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Let V be a vector space. If $U_1$ and $U_2$ are subspaces of $V$ such that $U_1 + U_2 = V$ and $U_1\cap U_2 = {0_v}$, then we say that $V$ is the internal direct sum of $U_1\oplus U_2$. Show that V is the internal direct sum of $U_1$ and $U_2$ if and only if every vector in $V$ may be written uniquely in the form $v_1 + v_2$ with $v_1 \in U_1$ and $v2 \in U_2$

So my understanding is that subspace $U_1$ and $U_2$ contain all of the vector space $V$ and their only intersection is the $0_v$. Thus since the subspaces don't have any elements in common besides the zero vector, $v_1 \in U_2$ and $v_2 \in U_1$ s.t. $v_2+v_1$ exists. Is this a correct way to think or am I missing something

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  • $\begingroup$ What is your definition of internal direct sum? $\endgroup$ – angryavian Feb 6 '17 at 7:22
  • $\begingroup$ Sorry I left that sentence out. $\endgroup$ – Xerxes Feb 6 '17 at 16:53
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subspace $U_1$ and $U_2$ contain all of the vector space $V$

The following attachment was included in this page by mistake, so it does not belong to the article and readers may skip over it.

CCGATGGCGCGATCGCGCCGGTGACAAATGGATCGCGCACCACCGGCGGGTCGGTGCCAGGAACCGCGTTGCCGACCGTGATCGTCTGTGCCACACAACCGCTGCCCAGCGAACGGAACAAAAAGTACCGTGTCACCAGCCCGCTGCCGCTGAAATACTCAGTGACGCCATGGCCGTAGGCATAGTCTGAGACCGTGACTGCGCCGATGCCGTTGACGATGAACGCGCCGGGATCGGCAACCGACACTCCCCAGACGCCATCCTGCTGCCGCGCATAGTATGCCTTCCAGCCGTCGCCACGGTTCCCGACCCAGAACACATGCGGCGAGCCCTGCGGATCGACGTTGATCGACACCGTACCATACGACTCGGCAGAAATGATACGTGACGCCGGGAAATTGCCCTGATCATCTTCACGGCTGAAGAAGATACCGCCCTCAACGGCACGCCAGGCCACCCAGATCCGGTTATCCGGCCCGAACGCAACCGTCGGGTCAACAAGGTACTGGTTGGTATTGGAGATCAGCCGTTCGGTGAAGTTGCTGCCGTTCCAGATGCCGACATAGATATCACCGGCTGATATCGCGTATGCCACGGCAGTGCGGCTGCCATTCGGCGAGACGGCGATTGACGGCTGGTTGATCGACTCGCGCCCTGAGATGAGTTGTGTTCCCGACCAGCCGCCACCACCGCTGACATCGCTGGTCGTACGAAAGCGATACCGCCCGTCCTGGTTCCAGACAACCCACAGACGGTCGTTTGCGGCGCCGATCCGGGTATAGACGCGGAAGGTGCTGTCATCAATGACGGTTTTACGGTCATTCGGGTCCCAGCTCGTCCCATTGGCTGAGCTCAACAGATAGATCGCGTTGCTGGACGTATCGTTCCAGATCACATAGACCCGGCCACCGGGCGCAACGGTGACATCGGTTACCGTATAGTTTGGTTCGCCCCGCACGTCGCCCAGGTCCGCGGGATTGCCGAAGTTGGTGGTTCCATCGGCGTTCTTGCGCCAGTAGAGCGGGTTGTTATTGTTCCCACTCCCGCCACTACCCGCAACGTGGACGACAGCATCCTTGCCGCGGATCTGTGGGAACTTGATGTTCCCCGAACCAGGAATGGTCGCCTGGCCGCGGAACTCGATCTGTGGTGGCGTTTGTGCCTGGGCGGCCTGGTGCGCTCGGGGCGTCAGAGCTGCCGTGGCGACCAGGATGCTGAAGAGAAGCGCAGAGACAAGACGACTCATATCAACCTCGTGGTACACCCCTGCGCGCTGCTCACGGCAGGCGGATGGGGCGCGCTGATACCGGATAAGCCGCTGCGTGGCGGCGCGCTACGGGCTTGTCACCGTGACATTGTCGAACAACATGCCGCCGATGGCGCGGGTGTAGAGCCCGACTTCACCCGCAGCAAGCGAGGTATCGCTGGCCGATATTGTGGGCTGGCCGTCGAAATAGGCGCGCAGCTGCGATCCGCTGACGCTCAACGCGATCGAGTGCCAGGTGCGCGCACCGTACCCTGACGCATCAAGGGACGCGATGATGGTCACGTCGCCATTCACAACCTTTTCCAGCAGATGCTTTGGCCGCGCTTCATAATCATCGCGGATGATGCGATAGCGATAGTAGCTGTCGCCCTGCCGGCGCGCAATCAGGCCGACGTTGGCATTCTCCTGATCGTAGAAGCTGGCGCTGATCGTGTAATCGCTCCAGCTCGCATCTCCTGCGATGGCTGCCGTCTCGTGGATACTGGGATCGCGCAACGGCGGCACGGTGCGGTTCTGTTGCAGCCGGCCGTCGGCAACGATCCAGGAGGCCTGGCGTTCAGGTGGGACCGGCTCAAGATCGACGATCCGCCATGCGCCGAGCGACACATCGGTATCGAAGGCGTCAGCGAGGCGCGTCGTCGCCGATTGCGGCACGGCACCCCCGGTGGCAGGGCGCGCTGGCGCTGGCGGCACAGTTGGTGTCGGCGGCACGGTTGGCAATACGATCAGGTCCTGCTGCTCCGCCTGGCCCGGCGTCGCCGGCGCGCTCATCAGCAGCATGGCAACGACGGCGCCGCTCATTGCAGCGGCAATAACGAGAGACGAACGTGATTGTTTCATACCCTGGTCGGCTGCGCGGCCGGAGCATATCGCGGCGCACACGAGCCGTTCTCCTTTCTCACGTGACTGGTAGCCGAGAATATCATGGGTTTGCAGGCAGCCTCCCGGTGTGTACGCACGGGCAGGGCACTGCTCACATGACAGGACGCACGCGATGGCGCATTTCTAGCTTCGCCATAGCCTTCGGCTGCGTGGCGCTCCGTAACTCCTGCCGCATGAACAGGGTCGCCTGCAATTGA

No, for example, you have $\mathbb{R} = V_1 \oplus V_2$ where $V_1$ is x-axis and $V_2$ is y-axis, but you can see that $V_i$ only contains vectors $\alpha e_i$, $e_1 = (1,0)$ and $e_2=(0,1)$.

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  • $\begingroup$ I wish you can help, How can I go, in proving directs sums, from having that ($v_1+v_2=0$ with $v_1 \in V_1$ and $v_2 \in V_2$ $\implies v_1=v_2=0$) to the fact that $V_1 \cap V_2=\{0\}$ ? $\endgroup$ – Fareed Abi Farraj Mar 26 '19 at 10:35
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No U1 and U2 wont contain all the elements of V, it just only says that every element of V is a sum of two elements each from U1 and U2.

Suppose V is the internal direct product of U1 and U2, then from the definition you can write every vector in V as sum of some u1 and u2 from U1 and U2 respectively, the uniqueness is as follows suppose we have u1+u2=v and v1+v2=v then u1-v1+u2-v2=0, which imply that u1-v1=0=-u2+v2 because the intersection is 0 and linear independence of u1-v1 with u2-v2.

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